On-board Air - yet again...
The CO2 tank, popularized by PowerTank, are effective and relatively inexpensive. Power Tank is the original high performance CO2 air system for offroad use. I have used one for a number of years with satisfactory results. Yes, the regulator can “ice-up” and, yes, you need to periodically re-fill the tank. And, in my case, space to mount the tank and carry a load of camping equipment was becoming a problem.
That opens the look for on-board air to the variety of offerings in the 12 volt compressor category. Early innovation in the 12 volt compressor market started with Sun Performance and the Quick Air. The Quick Air 4x4 compressors are noted for high output and low current draw for reliable on-board air.
As tires became larger, bigger compressors were required and other providers have entered the market. The 12 volt compressors feature compact size requiring minimal space, and oil-less design permitting mounting in any position and any location (as long as it is a dry location). They can be used with or without external air tanks.
Two vendors provide compressors that are billed to answer the need to fill larger tires: MaxAir 4.0 from 4WD Products and Viair 450C.
The MaxAir 4.0 is a portable unit weighing in at a hefty 30 pounds comes in a 18.5x10.5x6 inch metal case. The compressor provides 4.0 CFM airflow with a maximum pressure of 150 PSI.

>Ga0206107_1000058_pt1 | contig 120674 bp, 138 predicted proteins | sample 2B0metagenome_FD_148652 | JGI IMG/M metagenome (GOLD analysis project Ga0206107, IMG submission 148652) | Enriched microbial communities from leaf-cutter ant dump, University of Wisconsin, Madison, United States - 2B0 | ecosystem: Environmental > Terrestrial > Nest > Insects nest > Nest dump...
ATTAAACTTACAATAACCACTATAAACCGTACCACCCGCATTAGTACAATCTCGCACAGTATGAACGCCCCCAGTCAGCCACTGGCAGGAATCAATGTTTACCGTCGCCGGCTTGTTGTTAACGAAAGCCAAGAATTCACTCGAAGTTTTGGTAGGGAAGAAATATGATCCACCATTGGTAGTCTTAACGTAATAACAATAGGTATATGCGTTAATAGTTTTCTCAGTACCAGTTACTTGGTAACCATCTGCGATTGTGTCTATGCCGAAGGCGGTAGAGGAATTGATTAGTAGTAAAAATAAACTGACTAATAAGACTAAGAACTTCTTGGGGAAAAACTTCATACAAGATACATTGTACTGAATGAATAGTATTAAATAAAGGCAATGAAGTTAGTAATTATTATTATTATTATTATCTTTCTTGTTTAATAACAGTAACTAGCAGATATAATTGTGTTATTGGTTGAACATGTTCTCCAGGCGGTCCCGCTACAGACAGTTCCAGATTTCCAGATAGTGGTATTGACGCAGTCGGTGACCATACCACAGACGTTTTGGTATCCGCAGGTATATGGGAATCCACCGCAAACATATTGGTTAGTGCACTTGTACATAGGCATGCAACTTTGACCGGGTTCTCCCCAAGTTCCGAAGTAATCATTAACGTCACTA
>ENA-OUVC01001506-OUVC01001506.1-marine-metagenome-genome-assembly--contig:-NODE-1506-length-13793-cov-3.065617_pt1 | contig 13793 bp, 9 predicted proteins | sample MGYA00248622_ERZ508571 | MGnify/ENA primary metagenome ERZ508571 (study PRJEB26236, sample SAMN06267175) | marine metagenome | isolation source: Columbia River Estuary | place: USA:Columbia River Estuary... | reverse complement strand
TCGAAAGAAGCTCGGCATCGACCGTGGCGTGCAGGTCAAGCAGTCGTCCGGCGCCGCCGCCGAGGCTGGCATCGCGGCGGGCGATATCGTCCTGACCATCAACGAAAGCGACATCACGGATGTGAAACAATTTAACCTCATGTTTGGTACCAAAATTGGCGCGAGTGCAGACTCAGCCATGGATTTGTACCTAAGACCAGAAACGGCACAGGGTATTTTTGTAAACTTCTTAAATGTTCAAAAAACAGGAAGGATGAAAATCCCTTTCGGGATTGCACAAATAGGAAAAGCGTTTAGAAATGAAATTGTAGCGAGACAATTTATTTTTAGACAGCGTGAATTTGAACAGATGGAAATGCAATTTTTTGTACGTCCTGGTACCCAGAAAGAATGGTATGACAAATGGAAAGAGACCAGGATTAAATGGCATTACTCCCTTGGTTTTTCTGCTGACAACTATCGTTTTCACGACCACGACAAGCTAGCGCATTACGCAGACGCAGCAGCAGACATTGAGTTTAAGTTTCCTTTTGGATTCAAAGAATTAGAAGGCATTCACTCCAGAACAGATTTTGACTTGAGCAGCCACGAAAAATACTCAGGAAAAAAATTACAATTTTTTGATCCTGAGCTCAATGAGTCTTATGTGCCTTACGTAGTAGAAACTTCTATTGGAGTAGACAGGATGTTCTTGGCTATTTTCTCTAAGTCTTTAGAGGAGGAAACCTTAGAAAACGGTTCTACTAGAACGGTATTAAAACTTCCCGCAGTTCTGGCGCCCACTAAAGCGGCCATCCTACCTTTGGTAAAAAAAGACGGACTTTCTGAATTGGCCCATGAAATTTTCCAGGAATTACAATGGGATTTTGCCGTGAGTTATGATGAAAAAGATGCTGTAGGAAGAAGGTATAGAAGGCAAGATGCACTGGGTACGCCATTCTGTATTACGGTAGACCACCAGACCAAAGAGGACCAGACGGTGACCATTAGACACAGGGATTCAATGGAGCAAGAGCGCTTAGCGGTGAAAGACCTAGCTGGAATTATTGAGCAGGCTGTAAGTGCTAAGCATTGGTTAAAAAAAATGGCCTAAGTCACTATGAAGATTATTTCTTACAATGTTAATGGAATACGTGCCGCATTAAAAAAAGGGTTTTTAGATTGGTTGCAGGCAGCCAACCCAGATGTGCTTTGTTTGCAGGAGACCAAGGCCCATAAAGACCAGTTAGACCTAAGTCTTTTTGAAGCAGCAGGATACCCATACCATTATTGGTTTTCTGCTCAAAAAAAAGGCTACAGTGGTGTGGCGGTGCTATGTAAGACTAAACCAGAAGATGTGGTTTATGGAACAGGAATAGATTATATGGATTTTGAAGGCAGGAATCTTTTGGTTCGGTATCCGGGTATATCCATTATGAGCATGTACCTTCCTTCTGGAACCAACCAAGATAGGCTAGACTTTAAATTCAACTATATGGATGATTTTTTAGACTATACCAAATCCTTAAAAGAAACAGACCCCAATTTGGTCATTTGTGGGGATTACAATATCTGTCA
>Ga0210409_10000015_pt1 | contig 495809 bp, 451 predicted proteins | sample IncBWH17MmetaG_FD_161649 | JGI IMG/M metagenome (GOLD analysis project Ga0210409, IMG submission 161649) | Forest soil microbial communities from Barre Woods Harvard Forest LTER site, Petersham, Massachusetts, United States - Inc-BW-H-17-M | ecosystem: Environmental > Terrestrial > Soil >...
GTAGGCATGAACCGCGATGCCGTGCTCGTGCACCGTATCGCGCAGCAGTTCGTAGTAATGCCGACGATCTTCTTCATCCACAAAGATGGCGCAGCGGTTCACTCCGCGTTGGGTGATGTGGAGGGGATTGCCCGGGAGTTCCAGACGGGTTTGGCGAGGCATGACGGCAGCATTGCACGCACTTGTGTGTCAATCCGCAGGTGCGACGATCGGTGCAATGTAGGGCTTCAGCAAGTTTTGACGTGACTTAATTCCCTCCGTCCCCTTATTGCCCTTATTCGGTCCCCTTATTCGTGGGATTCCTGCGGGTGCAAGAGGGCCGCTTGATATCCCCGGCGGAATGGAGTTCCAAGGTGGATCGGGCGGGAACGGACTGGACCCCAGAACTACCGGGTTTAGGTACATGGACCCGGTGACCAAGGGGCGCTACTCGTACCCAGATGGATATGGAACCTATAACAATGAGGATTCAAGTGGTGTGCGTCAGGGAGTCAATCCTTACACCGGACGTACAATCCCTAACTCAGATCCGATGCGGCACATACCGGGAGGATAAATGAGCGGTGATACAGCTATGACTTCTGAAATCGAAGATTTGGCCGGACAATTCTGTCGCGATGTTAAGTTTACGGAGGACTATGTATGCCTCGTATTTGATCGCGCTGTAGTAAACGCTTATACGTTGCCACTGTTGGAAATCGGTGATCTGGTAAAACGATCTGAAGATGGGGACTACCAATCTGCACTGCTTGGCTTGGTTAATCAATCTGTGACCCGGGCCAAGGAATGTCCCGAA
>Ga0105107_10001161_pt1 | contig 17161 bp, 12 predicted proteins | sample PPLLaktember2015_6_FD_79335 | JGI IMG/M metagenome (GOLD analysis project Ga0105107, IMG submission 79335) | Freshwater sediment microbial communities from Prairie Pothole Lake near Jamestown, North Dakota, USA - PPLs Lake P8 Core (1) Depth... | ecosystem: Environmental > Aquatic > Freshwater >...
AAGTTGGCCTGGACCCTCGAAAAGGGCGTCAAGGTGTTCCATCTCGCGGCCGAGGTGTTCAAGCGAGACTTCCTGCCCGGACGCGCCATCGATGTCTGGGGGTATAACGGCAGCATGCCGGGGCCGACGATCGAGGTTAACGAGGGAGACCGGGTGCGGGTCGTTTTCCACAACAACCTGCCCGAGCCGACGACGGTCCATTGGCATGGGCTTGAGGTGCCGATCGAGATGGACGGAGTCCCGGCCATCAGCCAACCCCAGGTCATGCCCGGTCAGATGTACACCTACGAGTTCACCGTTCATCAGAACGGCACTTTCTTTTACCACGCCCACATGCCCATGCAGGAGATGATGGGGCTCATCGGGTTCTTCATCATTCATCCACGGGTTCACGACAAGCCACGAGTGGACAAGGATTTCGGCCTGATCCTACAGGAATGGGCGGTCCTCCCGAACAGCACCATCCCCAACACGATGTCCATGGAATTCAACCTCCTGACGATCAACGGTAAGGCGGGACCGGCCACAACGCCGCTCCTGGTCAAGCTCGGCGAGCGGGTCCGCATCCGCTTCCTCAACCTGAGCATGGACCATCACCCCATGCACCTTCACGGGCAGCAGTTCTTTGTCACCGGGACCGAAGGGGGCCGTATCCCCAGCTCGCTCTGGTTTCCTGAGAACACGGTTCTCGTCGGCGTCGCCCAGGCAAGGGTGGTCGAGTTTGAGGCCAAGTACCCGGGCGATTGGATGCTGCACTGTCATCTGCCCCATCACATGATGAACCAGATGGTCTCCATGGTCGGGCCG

The Viair 450C is a hard-mount unit. The compressor provides 2.68 CFM airflow with a maximum pressure of 150 PSI.
Looking to recoup space inside my jeep by replacing the CO2 tank with a compact compressor, I picked up the Viair Constant Duty Onboard Air System featuring the 450C compressor and a 2.5 gallon tank.
Install started with challenges. The first order of business was where to mount the compressor. While “under the hood” is a common location, I opted for an in-side mounting solution, specifically on the floor behind the drivers seat. The entailed an extra length power cable was required, about eight feet of 8 AWG wire.
Compressor location decided, I began searching for a mountain location for the air tank. It quickly became obvious that the 2.5 gallon tank was not going to work for my needs as an interior mounting solution would have required more space than the CO2 tanks and underneath mounting would have severely reduced ground clearance.
Unwilling to concede defeat, I resurrected a one gallon air tank used in a previous install with a Quick Air unit. The smaller tank allowed for installation suspended underneath the jeep between the driveshaft and the driver side rear springs. It sits higher than the frame rail and almost above the rear axle, well out of harms way.
The leader hose from the compressor was long enough to reach a T-block from which an additional line was extended to provide the connection for the air hose. Again, reaching under the workbench, I pulled out a 25 foot length of 3/8 ID air hose and a quick trip to the local tool store yielded some hose repair pieces providing 1/4 NPT fittings. Cutting the hose to length a quick-disconnect coupling is now mounted on the rear of the jeep next to the tail-light. Again, it is high and protected from external damage.